GAP Flap Breast Reconstruction

This natural tissue reconstruction approach uses tissue from the buttocks to reconstruct a breast.

Summary

GAP flap breast reconstruction transplants skin, fat, and perforator vessels from the buttocks to the chest. This flap does not compromise the underlying muscle.

This flap is suitable for patients who lack sufficient abdominal or thigh tissue for breast reconstruction. It is more technically difficult than most other natural tissue flaps. Many surgeons will perform only one GAP flap in a given surgery. That means that patients who have undergone bilateral mastectomies will require a minimum of two surgical procedures to reconstruct each breast individually.

Types of GAP Flap Breast Reconstruction Procedures

SGAP Flap

In this approach, the superior gluteal artery carries the upper back and hip soft tissue blood supply.

sgap flap

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SGAP flap includes skin and fat from the upper buttock for breast reconstruction

IGAP Flap

In this approach, the inferior gluteal artery carries the blood supply for the lower buttock soft tissue. Surgeons try to avoid this flap, because it removes lower buttock tissue, which is important when bearing weight in the seated position.

Procedure Details:

  • The patient is positioned on their stomach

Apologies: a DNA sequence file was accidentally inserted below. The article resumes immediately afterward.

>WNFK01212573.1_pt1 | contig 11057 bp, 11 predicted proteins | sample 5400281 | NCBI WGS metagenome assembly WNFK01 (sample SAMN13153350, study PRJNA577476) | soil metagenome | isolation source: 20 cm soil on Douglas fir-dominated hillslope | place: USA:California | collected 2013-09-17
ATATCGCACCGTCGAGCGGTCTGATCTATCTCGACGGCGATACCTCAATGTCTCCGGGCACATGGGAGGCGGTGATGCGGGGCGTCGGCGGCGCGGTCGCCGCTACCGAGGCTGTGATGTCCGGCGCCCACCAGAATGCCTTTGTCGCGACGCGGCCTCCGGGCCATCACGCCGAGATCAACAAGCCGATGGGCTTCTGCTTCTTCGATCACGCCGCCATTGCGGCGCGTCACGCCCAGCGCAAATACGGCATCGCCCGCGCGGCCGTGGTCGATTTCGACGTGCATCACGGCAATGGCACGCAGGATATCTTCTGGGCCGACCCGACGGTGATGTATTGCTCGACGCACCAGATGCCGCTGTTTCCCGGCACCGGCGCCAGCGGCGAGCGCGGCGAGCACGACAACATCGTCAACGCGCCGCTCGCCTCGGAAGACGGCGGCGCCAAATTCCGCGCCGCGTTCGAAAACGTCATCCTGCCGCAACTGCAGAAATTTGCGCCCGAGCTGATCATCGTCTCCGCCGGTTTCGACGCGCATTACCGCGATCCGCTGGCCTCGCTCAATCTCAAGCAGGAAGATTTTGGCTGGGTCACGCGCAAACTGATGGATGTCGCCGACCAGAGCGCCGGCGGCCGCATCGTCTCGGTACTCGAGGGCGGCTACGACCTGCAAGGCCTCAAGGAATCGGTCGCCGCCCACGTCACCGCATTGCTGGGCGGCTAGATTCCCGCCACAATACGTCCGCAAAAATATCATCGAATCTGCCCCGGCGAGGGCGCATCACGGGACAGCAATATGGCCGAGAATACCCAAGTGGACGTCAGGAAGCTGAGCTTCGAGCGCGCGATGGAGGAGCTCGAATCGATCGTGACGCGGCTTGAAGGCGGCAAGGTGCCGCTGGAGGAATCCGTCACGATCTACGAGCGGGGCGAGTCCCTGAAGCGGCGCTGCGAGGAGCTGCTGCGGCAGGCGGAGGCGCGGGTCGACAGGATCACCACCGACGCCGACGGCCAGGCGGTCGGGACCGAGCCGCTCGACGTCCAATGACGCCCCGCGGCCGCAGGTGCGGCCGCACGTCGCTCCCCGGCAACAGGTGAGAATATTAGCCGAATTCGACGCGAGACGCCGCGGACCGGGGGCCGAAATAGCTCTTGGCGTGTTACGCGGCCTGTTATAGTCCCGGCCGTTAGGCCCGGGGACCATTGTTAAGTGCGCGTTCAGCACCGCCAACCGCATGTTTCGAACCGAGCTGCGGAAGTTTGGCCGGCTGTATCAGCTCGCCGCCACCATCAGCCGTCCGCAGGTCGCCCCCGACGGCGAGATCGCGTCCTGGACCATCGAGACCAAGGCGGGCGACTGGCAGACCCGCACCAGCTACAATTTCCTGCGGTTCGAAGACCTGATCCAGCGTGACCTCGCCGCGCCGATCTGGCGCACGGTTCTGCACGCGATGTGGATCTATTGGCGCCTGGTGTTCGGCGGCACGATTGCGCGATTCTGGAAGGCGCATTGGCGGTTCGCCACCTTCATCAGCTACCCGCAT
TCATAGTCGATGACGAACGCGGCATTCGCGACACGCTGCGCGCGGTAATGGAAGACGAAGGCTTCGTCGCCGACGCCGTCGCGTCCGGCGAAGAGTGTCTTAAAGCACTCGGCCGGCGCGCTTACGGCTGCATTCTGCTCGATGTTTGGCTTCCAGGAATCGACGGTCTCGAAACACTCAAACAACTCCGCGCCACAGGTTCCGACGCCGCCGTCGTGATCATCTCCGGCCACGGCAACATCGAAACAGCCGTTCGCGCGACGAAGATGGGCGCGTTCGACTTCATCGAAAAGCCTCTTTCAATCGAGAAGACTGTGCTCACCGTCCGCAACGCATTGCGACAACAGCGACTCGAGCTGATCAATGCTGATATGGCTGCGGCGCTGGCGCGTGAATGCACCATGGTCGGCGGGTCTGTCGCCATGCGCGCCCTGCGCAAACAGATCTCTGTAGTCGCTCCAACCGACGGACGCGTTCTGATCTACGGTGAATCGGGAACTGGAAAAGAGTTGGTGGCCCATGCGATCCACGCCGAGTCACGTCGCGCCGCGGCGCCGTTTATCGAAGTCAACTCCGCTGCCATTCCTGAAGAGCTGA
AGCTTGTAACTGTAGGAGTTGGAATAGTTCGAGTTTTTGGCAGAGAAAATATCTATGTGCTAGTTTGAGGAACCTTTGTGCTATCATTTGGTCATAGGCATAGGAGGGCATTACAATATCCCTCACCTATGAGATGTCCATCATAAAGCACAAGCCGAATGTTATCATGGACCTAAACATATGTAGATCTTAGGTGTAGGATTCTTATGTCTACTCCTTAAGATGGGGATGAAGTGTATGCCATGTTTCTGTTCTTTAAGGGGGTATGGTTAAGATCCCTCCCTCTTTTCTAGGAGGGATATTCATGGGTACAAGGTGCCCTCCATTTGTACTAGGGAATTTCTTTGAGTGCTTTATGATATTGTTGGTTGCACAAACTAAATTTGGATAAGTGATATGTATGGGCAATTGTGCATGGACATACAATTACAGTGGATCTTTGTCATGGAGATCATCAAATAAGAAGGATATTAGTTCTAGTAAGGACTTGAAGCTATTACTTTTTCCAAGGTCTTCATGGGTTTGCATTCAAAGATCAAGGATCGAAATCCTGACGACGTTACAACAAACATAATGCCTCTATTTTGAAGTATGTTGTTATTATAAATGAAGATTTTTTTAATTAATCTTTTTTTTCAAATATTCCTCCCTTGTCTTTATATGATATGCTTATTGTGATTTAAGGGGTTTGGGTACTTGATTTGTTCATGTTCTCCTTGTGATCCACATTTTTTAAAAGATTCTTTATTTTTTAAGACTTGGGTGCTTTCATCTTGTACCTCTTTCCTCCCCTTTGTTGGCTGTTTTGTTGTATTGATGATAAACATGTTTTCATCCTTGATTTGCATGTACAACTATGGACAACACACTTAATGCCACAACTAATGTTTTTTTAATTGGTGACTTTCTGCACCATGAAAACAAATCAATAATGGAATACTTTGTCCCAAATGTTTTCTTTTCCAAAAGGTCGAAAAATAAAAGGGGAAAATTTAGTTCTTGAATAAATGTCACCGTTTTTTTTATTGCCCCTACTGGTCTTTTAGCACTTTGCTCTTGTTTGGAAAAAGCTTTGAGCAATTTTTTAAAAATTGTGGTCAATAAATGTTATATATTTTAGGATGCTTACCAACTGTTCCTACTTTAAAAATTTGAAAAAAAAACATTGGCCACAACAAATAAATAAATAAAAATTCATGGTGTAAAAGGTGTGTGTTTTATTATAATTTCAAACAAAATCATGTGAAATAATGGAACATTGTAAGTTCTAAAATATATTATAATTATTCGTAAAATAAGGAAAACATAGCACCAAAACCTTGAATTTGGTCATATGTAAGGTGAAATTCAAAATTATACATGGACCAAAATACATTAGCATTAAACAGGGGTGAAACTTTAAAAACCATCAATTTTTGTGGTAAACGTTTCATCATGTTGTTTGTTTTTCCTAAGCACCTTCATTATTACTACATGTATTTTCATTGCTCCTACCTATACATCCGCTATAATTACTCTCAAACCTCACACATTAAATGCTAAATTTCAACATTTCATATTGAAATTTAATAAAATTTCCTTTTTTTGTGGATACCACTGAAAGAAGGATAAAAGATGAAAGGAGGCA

• Surgeons elevate an ellipse of skin and fat from the buttock
  • Donor site incisions are closed
  • The patient is repositioned on the back and the flap is transplanted to the chest
  • Blood vessels from the flap are connected to blood vessels in the chest using an operating microscope
  • The tissue is shaped to form a breast

Risks & Benefits

The GAP flap procedure is the most difficult type of natural tissue reconstruction. The relationship between the donor site and the mastectomy site makes it difficult to transplant the tissue. Given these challenges, it is frequently recommended that both breasts are reconstructed at different times. In most cases, each breast reconstruction should be performed separately. This is a clear drawback for patients who have undergone bilateral mastectomies. Tissue from this flap is also more challenging to shape than tissue from other areas of the body, like the back or inner thigh.

All microsurgical free flaps carry a risk of flap failure. However, this risk is extremely small when the surgery is performed by an experienced microsurgeon. It is essential to find a medical team that is experienced in these types of highly specialized procedures.

While it carries more disadvantages than other natural tissue reconstruction options, the GAP flap can be a good option for patients who have no other donor tissue and wish to avoid a breast implant.